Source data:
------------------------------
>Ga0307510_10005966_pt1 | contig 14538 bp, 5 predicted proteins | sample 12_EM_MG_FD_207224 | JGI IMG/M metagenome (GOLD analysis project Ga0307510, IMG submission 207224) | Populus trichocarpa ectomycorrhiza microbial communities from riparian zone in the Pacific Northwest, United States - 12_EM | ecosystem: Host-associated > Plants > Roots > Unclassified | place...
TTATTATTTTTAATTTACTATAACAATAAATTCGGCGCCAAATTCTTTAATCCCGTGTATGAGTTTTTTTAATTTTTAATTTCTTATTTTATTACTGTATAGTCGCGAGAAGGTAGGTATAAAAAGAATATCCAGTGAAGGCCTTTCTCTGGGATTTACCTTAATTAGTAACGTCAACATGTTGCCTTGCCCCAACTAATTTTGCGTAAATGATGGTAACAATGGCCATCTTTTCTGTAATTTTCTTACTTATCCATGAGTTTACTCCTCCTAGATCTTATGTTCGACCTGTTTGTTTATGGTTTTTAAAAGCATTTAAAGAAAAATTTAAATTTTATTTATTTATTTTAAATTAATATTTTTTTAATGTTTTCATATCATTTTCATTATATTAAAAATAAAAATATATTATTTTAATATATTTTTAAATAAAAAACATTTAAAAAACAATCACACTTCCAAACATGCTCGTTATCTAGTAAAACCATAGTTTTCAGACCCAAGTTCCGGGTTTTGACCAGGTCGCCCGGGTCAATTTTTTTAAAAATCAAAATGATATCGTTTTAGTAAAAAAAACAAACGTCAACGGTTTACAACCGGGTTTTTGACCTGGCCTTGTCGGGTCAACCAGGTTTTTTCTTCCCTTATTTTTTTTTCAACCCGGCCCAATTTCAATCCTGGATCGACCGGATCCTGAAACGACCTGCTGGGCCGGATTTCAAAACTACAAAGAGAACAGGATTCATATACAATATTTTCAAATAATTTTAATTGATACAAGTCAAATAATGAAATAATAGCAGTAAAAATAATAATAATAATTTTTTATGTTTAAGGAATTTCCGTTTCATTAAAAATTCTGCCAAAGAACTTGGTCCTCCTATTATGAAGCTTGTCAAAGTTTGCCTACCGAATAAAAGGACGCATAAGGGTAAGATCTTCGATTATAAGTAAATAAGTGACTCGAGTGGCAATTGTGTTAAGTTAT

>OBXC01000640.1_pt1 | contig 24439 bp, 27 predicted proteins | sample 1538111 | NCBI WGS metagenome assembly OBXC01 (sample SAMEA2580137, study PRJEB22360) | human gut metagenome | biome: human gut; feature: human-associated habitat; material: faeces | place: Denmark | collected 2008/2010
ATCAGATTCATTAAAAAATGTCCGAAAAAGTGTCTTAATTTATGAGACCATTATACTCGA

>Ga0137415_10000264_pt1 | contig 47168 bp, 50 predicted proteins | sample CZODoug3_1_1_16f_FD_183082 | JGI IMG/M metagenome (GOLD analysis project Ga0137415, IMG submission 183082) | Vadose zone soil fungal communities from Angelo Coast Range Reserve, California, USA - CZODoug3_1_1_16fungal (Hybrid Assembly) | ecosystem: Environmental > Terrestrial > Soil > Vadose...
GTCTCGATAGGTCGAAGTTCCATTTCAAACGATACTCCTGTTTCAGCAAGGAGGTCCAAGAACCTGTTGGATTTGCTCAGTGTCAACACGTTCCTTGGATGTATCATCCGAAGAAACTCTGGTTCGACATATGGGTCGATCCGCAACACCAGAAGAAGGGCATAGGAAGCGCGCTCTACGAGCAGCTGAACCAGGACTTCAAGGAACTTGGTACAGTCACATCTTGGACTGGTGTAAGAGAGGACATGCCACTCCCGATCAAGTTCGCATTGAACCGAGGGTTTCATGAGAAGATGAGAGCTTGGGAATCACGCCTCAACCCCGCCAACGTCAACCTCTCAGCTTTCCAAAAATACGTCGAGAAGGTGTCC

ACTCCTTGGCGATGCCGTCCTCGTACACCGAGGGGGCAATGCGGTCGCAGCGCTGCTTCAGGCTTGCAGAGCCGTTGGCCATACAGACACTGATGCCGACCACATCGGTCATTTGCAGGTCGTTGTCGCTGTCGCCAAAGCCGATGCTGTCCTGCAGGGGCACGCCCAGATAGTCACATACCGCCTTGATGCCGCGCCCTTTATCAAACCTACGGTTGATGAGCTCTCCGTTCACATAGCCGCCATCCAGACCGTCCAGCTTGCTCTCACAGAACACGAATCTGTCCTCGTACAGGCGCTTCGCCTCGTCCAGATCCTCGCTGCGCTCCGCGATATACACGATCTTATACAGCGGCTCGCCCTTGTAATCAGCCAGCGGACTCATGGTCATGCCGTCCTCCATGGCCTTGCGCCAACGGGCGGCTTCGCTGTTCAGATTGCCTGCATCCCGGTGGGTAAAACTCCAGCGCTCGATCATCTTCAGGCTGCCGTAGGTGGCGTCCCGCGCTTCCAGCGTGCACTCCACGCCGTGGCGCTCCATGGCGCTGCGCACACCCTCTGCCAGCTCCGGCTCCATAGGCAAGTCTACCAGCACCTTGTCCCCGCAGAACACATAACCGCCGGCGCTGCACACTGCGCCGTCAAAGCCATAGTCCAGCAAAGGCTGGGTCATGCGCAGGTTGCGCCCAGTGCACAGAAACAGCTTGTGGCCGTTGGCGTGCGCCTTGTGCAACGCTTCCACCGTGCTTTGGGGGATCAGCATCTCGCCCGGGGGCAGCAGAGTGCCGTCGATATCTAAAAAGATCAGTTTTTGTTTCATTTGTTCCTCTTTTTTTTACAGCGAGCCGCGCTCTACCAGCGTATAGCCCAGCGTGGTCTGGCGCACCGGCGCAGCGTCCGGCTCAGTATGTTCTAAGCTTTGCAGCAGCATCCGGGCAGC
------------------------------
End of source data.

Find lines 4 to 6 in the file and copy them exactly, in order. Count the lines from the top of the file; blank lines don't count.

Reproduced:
ATCAGATTCATTAAAAAATGTCCGAAAAAGTGTCTTAATTTATGAGACCATTATACTCGA

>Ga0137415_10000264_pt1 | contig 47168 bp, 50 predicted proteins | sample CZODoug3_1_1_16f_FD_183082 | JGI IMG/M metagenome (GOLD analysis project Ga0137415, IMG submission 183082) | Vadose zone soil fungal communities from Angelo Coast Range Reserve, California, USA - CZODoug3_1_1_16fungal (Hybrid Assembly) | ecosystem: Environmental > Terrestrial > Soil > Vadose...
GTCTCGATAGGTCGAAGTTCCATTTCAAACGATACTCCTGTTTCAGCAAGGAGGTCCAAGAACCTGTTGGATTTGCTCAGTGTCAACACGTTCCTTGGATGTATCATCCGAAGAAACTCTGGTTCGACATATGGGTCGATCCGCAACACCAGAAGAAGGGCATAGGAAGCGCGCTCTACGAGCAGCTGAACCAGGACTTCAAGGAACTTGGTACAGTCACATCTTGGACTGGTGTAAGAGAGGACATGCCACTCCCGATCAAGTTCGCATTGAACCGAGGGTTTCATGAGAAGATGAGAGCTTGGGAATCACGCCTCAACCCCGCCAACGTCAACCTCTCAGCTTTCCAAAAATACGTCGAGAAGGTGTCC